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Minerva Gastroenterologica e Dietologica 2015 March;61(1):39-49


lingua: Inglese

Management of hepatitis C infection among patients with renal failure

Latt N. L. 1, Araz F. 2, Alachkar N. 3, Durand C. M. 4, Gurakar A. 2

1 Department of Gastroenterology and Hepatology, Kaiser Permanente Los Angeles Medical Center, Los Angeles, CA, USA; 2 Division of Gastroenterology and Hepatology, Department of Transplant Hepatology, Johns Hopkins University School of Medicine, Baltimore, MD, USA; 3 Division of Nephrology, Department of Transplant Hepatology, Johns Hopkins University School of Medicine, Baltimore, MD, USA; 4 Division of Infectious Diseases, Johns Hopkins University School of Medicine, Baltimore, MD, USA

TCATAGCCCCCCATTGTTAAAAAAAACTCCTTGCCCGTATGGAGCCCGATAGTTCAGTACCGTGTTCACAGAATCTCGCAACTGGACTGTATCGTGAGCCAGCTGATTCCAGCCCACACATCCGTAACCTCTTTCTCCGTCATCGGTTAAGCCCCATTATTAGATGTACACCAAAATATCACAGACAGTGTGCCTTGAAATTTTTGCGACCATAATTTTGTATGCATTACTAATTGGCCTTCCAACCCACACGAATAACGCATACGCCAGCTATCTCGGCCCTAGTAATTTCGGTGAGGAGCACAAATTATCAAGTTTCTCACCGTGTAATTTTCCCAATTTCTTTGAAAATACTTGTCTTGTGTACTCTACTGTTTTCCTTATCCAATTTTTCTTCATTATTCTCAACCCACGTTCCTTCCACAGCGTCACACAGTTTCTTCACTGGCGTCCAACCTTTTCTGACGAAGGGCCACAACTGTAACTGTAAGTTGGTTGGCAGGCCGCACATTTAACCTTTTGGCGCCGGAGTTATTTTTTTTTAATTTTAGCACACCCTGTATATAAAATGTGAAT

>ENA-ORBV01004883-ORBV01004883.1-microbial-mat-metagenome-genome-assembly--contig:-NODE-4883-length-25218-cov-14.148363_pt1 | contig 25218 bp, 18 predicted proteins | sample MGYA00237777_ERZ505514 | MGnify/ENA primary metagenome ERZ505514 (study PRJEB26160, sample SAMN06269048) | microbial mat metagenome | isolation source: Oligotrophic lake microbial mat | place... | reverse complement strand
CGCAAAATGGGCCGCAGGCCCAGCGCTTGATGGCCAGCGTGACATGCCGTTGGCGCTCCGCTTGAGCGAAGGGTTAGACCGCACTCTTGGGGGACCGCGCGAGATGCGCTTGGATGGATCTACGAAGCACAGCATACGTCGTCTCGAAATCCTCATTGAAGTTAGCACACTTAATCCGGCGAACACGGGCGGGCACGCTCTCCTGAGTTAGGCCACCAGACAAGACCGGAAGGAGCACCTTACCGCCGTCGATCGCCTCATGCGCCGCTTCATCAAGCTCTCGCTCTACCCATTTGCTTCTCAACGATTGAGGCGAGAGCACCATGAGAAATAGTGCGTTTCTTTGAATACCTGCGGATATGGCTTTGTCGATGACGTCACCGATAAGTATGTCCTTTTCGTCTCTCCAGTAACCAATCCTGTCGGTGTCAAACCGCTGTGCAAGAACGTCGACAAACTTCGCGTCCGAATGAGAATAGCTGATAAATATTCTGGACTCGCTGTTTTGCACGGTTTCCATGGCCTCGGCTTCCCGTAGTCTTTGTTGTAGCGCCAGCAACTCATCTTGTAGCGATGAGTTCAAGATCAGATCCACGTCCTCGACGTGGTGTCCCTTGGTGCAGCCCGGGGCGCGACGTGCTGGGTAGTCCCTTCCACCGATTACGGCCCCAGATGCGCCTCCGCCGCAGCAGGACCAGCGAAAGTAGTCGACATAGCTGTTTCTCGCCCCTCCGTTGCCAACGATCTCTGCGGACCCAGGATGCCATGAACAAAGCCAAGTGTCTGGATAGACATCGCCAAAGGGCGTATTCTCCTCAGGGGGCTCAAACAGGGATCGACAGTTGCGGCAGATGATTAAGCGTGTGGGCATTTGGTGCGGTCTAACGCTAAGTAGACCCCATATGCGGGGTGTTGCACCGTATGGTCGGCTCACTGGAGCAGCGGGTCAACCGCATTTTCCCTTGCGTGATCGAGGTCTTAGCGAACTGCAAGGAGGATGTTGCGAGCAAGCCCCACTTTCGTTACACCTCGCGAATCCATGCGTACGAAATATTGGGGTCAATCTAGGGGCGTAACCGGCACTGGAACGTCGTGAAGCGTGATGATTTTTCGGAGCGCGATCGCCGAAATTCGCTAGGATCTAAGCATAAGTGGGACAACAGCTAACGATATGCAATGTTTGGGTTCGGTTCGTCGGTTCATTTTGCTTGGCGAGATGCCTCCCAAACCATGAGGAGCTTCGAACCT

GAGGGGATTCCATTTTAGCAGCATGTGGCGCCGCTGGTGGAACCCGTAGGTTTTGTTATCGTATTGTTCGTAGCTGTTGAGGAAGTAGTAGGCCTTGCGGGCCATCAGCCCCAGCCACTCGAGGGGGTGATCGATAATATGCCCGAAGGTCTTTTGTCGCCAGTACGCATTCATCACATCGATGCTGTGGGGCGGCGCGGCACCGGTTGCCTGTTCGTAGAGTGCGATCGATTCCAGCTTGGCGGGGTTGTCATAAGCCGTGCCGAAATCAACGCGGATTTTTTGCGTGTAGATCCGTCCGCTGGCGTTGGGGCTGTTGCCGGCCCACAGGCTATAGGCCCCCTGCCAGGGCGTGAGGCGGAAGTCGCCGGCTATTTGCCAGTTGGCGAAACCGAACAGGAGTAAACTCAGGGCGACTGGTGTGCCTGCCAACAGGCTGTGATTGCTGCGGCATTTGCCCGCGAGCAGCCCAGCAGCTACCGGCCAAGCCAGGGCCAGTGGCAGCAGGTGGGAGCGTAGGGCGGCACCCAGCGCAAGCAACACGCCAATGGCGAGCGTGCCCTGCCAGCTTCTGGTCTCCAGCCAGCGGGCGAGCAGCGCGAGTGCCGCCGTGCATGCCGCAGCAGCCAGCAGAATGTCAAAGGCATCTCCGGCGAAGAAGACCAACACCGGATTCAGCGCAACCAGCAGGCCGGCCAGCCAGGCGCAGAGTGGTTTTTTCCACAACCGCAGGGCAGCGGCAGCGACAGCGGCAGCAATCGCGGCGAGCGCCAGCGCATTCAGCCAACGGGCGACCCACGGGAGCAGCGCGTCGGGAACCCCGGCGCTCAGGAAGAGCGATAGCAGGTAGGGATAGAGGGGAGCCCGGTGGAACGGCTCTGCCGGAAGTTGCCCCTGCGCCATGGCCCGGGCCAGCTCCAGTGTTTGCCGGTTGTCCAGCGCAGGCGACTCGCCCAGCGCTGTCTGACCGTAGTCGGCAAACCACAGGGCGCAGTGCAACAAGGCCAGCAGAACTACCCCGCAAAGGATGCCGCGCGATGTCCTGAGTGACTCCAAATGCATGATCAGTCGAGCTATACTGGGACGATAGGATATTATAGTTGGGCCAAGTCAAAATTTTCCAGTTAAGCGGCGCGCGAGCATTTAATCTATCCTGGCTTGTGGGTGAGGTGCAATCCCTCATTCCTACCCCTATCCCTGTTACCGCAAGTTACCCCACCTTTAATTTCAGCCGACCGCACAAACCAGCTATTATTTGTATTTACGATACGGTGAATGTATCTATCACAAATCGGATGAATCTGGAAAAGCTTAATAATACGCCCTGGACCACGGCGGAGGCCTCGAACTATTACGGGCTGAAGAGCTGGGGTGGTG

Hepatitis C virus (HCV) infection is a rising global public health burden with an estimated 130-150 million infected people worldwide and 350,000 to 500,000 HCV-related deaths each year. Chronic kidney disease (CKD) is also a highly prevalent public health issue as the escalating numbers of patients worldwide are developing type 2 diabetes mellitus and hypertension due to high fat diets and a growing obesity epidemic. The high incidence and prevalence of HCV infection leads to substantial morbidity and mortality among renal dialysis patients. Recommendations are to screen for HCV infection among all patients with renal failure especially prior to initiation of hemodialysis and renal transplant evaluation. HCV-antibody enzyme immunoassay (EIA) followed by confirmation with HCV RNA nucleic acid test (NAT) is recommended for low prevalence regions, but in dialysis centers with a high prevalence of HCV, initial testing with NAT is recommended due to higher false positive EIA rates. Liver biopsy is used to assess of liver disease severity. Transjugular liver biopsy, as an effective and safe technique in patients with ESRD can be considered instead of percutaneous approach. Non-invasive approaches to staging fibrosis, including liver stiffness measurement by transient elastography and panels of serum fibrosis biomarkers, are also widely used. Although difficult to manage, combined pegylated- interferon (PEG IFN) and ribavirin therapy was the only treatment modality available for HCV-positive patients until the recently introduced new direct-acting antiviral agents. However, except boceprevir, there are no currently available data to suggest that these new anti-viral drugs are safe and effective among end-stage renal failure patients. IFN-containing regimens were also associated with high rates of renal graft loss in post-renal transplant patients. Therefore, management of HCV infection in renal failure patients is unique and should be tailored individually with calculated risk/benefit ratio. New studies are immediately warranted to determine the safety profile and efficacy of newer anti-HCV drugs not only in patients with end-stage renal failure prior to kidney transplantation but also among kidney transplant recipients.

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